Nearly every big box release comes with its own app. These companion apps (consider the not-well-reviewed Fifty Shades Of Grey app, or the app that turns your spoken words into postcards as seen in the film Her) are fleetingly fun, and generally forgotten once a a movie leaves theaters.
They’re low-level tie-ins to the movie universe, not a means of enhancing and adding to the movie viewing experience.
But they don’t have to be. “Mobile phones are banned in theaters,” director Bobby Boermans told the Daily Dot. “Let’s try to change that.”
His film, a movie called App that was released last summer, not only encouraged the audience to use their smartphones, but had a plot designed to include that second-screen experience.
“Automatic content recognition technology can sync a phone to any soundtrack, and it’s already regularly used to enhance TV shows, but never in cinema,” said Boermans. Indeed, Shazam is very much on the rise when it comes to tagging television shows: Some 30 percent of Shazam users have used the app to tag shows, and the app’s television interaction doubled from 2013 to 2014. The second screen is real.
For some reason, though, it hasn’t been able to make it to the silver screen. With, of course, a few brave exceptions.
The app that accompanied App made your smartphone something of an interactive movie prop. The app “listened” along to the film and activated at various points, adding a layer of interactivity. Throughout the course of the movie, viewers recieved the text messages characters sent to each other in real time on their phones, or would see their own phones dialing a number.
One feature Boermans decided against implementing? “We would’ve loved Siri to activate in the middle of the night after you’ve seen the movie. That would’ve been great, but it also has to do with money.”
App hit DVD in December 2014 and was largely a hit in the Netherlands. The movie revolves around a woman’s relationship with her smartphone’s digital personal assistant, named Iris (savvy readers will no doubt notice that this is “Siri” backwards). What begins as a beneficial relationship between woman and gadget quickly turns frightening.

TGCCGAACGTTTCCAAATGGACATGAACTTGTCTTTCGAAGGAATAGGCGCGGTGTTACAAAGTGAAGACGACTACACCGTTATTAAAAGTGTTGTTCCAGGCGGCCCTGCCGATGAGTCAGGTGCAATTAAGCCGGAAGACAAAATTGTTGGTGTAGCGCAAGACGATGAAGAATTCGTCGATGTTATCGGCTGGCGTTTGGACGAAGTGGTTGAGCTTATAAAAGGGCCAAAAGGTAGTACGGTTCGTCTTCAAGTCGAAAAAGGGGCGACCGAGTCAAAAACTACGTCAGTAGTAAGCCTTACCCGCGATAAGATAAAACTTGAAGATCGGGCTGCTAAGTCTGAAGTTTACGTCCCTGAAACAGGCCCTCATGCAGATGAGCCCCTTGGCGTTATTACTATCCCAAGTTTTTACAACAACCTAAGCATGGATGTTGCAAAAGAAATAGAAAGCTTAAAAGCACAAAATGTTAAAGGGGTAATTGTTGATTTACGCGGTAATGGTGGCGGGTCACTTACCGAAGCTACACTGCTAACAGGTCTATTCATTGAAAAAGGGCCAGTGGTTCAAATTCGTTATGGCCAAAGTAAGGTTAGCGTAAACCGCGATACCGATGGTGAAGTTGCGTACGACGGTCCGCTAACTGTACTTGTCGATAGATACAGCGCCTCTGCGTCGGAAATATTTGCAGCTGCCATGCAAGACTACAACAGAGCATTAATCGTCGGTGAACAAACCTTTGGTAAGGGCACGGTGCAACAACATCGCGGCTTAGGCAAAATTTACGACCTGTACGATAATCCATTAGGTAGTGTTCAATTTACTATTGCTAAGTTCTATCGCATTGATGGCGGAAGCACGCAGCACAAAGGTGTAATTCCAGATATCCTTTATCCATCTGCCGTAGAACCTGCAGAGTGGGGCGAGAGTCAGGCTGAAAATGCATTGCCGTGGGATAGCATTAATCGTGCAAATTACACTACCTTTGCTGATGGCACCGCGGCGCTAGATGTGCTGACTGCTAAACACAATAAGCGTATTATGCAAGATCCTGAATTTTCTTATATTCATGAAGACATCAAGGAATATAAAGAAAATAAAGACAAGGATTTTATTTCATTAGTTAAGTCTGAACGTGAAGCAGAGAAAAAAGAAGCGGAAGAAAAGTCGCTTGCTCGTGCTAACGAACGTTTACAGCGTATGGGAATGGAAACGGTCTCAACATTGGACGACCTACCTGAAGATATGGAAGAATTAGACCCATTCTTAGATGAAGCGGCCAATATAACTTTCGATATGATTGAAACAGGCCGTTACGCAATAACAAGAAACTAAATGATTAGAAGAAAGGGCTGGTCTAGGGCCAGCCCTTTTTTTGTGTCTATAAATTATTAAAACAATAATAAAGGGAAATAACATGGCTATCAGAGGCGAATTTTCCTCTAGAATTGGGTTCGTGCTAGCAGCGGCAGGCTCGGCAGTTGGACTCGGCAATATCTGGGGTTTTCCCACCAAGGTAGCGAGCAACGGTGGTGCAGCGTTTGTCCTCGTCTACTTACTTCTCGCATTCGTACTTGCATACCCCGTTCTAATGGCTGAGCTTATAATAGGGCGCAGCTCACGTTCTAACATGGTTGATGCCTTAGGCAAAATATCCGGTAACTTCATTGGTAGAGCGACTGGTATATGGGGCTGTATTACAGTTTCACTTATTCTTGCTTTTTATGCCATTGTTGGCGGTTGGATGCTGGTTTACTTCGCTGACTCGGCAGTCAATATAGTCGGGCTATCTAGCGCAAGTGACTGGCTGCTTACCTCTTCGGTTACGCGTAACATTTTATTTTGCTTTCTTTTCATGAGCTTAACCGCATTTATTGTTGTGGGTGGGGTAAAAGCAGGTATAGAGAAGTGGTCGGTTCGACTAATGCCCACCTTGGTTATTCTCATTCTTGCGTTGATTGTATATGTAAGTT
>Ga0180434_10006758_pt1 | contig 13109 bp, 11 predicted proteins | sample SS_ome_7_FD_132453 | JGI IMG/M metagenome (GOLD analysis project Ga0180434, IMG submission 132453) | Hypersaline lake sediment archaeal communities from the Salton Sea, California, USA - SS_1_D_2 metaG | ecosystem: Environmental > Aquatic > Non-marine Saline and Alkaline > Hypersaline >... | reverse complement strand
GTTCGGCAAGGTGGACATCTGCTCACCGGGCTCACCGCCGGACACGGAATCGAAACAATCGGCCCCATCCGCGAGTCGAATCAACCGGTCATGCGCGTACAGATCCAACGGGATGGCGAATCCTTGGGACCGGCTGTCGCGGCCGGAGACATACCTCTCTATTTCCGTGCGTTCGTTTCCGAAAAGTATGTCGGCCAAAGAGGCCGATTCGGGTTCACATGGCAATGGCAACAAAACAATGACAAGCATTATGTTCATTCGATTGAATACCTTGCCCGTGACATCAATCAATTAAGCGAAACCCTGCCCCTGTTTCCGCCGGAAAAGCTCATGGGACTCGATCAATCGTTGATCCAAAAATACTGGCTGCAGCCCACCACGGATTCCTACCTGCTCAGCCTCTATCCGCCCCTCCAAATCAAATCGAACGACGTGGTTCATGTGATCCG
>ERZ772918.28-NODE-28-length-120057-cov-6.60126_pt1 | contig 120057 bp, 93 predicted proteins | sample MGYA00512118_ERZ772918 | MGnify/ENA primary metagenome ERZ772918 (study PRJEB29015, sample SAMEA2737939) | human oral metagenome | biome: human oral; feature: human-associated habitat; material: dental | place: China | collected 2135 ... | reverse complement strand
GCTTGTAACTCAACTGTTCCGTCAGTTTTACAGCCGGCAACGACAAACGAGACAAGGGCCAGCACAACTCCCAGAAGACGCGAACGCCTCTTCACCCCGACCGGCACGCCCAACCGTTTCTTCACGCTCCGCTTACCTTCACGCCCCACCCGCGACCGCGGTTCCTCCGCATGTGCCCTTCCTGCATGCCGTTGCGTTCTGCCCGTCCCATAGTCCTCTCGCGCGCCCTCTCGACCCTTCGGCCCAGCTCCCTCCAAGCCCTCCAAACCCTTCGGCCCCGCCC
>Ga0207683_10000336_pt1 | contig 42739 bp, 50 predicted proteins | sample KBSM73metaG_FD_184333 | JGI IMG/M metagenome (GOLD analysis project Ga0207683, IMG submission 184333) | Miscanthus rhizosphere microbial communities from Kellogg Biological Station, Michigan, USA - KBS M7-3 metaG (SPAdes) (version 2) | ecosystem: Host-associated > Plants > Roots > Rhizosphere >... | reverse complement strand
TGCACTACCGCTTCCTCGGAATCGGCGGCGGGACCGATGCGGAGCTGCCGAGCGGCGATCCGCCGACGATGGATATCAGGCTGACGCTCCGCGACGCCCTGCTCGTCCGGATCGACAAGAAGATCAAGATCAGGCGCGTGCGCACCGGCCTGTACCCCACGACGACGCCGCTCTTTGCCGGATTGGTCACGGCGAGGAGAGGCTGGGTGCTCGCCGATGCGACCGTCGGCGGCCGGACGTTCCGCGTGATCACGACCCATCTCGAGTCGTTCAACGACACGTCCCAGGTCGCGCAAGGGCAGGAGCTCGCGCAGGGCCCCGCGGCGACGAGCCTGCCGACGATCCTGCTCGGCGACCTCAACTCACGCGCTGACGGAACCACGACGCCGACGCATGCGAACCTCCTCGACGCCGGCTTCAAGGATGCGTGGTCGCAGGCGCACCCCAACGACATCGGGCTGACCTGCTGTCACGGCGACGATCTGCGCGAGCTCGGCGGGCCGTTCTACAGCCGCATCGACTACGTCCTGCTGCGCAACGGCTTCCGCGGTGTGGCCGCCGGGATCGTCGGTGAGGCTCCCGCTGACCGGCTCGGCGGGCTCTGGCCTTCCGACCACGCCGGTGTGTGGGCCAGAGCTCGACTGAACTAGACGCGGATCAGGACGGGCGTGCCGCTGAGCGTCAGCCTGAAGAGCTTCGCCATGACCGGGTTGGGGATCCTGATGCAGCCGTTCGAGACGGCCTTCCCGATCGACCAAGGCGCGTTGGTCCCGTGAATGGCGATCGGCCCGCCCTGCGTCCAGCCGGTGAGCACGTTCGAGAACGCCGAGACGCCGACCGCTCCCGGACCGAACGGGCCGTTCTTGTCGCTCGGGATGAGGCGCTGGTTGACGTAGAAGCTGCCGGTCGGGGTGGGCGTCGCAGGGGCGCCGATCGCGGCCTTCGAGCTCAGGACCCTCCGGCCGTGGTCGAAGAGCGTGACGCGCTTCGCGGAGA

This marked the first time that a film put this technology in the hands of the viewing audience. Major Hollywood studios use this same technology, but they’ve previously kept it to themselves as a means of preventing piracy. By hiding a special timecode in the soundtrack, they can identify when and where an illegal copy of a film was made. This is exactly how studios hunt content pirates on a mass scale. After some negotiations, Boermans convinced them to let it be a creative tool for filmmakers, too. “Young kids have another screen inside their pockets. Let’s try to make use of it,” he said.
So when will more producers start taking advantage of this technology? Despite the pleas, movie-goers continue to use their phones during films, and some theaters are even considering allowing texting. Perhaps it’s time to see smartphones as interactivity aids instead of distractors.
App isn’t alone: When The Little Mermaid returned to theaters in 2013, it came with an app experience for iPad users as well. These are among the first attempts at second screen movie apps, but they won’t be the last. The trick, as Boermans explains, is picking and choosing.
He says it makes most sense for action thrillers and sci-fi films—it doesn’t really work for drama. It worked for App, he says “because it’s storytelling, not a technical gimmick.”
Now we’ll just wait and wonder: What movie and its app are coming to a theater near you?
Photo via Tom De Cort/Flickr (CC BY 2.0)